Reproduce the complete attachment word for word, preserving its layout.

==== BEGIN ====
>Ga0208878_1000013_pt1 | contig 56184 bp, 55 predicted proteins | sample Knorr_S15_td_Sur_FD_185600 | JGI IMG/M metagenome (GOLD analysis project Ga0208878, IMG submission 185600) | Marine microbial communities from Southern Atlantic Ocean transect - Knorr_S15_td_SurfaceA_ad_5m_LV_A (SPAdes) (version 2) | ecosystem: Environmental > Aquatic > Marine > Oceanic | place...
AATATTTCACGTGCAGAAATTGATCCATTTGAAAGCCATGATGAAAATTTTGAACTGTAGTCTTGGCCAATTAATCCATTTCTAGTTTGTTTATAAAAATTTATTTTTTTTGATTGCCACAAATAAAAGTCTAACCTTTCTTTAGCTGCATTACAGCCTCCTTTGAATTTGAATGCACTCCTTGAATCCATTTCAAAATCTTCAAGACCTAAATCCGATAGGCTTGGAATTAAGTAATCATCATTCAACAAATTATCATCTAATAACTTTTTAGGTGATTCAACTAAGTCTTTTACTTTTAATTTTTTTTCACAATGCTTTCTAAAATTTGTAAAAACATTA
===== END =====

>Ga0208878_1000013_pt1 | contig 56184 bp, 55 predicted proteins | sample Knorr_S15_td_Sur_FD_185600 | JGI IMG/M metagenome (GOLD analysis project Ga0208878, IMG submission 185600) | Marine microbial communities from Southern Atlantic Ocean transect - Knorr_S15_td_SurfaceA_ad_5m_LV_A (SPAdes) (version 2) | ecosystem: Environmental > Aquatic > Marine > Oceanic | place...
AATATTTCACGTGCAGAAATTGATCCATTTGAAAGCCATGATGAAAATTTTGAACTGTAGTCTTGGCCAATTAATCCATTTCTAGTTTGTTTATAAAAATTTATTTTTTTTGATTGCCACAAATAAAAGTCTAACCTTTCTTTAGCTGCATTACAGCCTCCTTTGAATTTGAATGCACTCCTTGAATCCATTTCAAAATCTTCAAGACCTAAATCCGATAGGCTTGGAATTAAGTAATCATCATTCAACAAATTATCATCTAATAACTTTTTAGGTGATTCAACTAAGTCTTTTACTTTTAATTTTTTTTCACAATGCTTTCTAAAATTTGTAAAAACATTA